Croatia’s accession to the European Union (EU) on July 1 is “an opportunity for the government to show its commitment to safeguarding human rights and to properly address outstanding abuses in the country”, Human Rights Watch (HRW) wrote in an open letter to Prime Minister Zoran Milanovic, released on Friday.
During a visit which HRW representatives paid to Croatia in June, the organisation documented a number of issues that require the government’s immediate attention, including the institutionalisation of people with mental or intellectual disabilities, overcrowding in reception centres for asylum seekers and refugees, lack of special protection for unaccompanied migrant children, and discrimination against ethnic Serbs and Roma, the letter notes.
“It’s clear Croatia still has much more work to do to bring its human rights protection up to par with EU standards,” said Hugh Williamson, Europe and Central Asia director at Human Rights Watch. “Zagreb should see the accession as an incentive to further improve rights protection, rather than a signal to slow down.”
In its 2010 report HRW documented the plight of more than 9,000 people with intellectual or mental disabilities still living in institutions in Croatia, and the lack of community based programs for housing and support. Despite recent action to deinstitutionalise two centers benefitting some 400 people, no comprehensive efforts have been made to address the precarious situation of thousands of others still inside institutions, the letter says.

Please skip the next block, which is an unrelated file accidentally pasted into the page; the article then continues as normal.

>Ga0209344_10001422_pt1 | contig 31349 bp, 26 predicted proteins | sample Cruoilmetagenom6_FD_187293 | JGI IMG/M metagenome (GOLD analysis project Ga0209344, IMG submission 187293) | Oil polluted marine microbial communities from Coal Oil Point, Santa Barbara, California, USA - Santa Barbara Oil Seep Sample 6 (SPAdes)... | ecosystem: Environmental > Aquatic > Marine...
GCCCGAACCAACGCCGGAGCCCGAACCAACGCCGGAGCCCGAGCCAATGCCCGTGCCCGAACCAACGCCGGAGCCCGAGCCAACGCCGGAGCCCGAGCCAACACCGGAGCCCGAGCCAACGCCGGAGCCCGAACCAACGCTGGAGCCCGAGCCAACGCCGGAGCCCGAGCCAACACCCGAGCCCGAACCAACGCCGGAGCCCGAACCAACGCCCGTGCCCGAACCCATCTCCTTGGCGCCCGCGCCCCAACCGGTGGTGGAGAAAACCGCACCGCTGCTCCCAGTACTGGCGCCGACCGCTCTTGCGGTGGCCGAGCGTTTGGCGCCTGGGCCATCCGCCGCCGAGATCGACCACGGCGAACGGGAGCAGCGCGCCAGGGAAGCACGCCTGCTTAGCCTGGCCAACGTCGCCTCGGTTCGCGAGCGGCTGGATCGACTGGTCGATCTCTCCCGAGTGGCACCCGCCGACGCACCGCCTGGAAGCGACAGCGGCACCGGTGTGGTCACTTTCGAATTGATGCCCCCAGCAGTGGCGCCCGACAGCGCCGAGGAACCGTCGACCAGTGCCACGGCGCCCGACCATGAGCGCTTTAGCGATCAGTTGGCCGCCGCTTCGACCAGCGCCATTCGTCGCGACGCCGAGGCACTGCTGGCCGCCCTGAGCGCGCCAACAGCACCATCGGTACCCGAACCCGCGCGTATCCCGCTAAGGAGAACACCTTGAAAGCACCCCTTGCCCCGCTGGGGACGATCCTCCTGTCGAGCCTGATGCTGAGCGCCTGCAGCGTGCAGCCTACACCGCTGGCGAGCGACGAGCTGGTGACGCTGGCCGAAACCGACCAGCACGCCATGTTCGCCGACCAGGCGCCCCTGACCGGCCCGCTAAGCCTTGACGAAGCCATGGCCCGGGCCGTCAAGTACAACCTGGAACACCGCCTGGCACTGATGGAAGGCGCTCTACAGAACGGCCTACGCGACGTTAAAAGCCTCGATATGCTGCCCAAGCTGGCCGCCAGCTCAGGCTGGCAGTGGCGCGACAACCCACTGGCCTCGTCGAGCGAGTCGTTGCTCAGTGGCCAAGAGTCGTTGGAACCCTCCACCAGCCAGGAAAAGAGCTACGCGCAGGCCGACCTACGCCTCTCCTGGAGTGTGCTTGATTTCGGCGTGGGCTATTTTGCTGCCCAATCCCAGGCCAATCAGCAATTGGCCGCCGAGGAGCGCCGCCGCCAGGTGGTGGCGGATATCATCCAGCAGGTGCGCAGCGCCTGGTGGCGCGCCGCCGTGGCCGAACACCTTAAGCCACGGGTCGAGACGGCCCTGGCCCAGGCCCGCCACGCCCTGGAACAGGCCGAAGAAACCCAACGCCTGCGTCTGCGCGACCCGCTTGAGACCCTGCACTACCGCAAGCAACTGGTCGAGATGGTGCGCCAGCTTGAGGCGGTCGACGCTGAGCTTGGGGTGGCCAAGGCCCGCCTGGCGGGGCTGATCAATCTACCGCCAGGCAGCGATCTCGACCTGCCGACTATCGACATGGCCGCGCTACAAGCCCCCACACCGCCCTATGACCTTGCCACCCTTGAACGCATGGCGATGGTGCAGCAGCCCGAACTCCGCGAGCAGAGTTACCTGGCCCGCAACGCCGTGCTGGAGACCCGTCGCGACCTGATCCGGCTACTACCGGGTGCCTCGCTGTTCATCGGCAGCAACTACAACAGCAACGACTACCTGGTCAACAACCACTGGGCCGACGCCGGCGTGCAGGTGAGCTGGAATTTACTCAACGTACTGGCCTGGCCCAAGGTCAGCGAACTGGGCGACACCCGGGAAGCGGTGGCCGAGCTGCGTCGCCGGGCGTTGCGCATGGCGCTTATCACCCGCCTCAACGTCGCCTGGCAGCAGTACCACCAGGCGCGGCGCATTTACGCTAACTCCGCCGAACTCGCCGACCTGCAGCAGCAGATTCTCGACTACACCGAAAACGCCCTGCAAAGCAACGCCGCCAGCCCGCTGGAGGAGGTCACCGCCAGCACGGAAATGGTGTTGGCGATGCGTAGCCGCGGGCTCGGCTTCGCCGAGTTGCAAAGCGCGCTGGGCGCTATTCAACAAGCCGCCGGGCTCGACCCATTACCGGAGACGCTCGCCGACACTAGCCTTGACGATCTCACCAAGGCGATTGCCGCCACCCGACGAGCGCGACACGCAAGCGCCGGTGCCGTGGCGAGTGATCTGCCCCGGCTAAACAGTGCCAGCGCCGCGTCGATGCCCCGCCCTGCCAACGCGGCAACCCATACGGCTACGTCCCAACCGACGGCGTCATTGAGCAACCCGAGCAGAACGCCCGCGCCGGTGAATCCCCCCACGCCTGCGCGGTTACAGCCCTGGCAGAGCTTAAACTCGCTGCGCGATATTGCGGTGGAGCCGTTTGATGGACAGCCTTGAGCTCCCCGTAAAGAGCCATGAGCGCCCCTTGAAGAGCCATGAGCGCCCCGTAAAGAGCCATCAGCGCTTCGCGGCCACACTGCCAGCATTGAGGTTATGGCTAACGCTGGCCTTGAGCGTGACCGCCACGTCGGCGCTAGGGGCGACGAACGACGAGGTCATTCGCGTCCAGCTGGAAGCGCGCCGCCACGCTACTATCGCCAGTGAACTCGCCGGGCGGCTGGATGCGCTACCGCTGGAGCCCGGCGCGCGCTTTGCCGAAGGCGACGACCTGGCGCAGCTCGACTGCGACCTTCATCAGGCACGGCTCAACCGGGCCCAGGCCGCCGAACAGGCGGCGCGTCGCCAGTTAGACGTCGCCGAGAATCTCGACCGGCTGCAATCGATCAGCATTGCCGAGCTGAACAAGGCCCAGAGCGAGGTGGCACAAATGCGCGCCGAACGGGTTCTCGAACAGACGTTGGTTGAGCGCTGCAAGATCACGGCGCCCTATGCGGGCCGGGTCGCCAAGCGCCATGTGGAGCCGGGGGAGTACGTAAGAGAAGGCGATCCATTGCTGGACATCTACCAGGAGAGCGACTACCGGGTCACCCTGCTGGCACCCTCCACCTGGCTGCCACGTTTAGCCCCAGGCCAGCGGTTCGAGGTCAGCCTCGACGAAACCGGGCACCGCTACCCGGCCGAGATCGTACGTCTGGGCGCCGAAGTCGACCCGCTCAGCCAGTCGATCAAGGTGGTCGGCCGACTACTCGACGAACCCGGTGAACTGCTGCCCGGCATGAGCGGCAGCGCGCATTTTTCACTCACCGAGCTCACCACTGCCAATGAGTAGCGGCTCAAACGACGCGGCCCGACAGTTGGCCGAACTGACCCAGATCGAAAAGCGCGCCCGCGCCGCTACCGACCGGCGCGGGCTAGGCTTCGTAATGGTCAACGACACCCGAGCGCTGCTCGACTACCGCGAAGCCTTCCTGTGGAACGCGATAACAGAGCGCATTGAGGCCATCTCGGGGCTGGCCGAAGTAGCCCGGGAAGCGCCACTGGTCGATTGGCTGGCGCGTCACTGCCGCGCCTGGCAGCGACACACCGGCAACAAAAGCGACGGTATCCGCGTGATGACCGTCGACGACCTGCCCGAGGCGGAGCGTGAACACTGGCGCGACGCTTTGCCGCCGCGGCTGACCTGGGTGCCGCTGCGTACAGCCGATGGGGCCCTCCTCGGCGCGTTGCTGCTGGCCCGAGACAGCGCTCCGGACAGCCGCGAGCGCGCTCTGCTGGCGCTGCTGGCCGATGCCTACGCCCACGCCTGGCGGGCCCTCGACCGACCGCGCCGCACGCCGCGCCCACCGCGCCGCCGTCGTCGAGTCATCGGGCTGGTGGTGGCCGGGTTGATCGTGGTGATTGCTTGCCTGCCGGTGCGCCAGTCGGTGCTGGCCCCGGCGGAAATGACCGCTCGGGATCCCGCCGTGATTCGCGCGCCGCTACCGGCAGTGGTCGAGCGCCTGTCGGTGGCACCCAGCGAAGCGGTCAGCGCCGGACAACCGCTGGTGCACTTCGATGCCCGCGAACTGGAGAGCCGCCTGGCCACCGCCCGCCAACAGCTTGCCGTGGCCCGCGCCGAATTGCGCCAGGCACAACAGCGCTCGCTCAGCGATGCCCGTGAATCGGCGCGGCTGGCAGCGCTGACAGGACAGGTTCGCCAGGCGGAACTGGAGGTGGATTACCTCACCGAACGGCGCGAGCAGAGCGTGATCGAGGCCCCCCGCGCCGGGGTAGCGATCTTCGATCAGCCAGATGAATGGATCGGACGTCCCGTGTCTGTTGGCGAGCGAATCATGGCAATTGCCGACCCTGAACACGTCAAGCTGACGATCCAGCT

Overcrowding in reception centres for asylum seekers remains a problem, and, with an anticipated rise in asylum seekers once Croatia becomes an external border of the EU, the government should increase the number of centres accordingly. Hundreds of unaccompanied migrant children lack the specialized protection required by international law, and are consequently at risk of becoming victims of crimes such as trafficking and forced labor, the letter goes on.
Considerable efforts are also needed to protect the rights of ethnic Serbs and Roma. People who were stripped of tenancy rights during the war, a majority of whom are Serbs, continue to face difficulties in benefitting from a program that permits the purchase of property at below market rates, due to the onerous costs of applications and cumbersome administrative procedures. Moreover, due to a lack of personal documents, hundreds of Roma find it difficult if not impossible to access basic state services, such as health care, social assistance, and education, HRW asserts.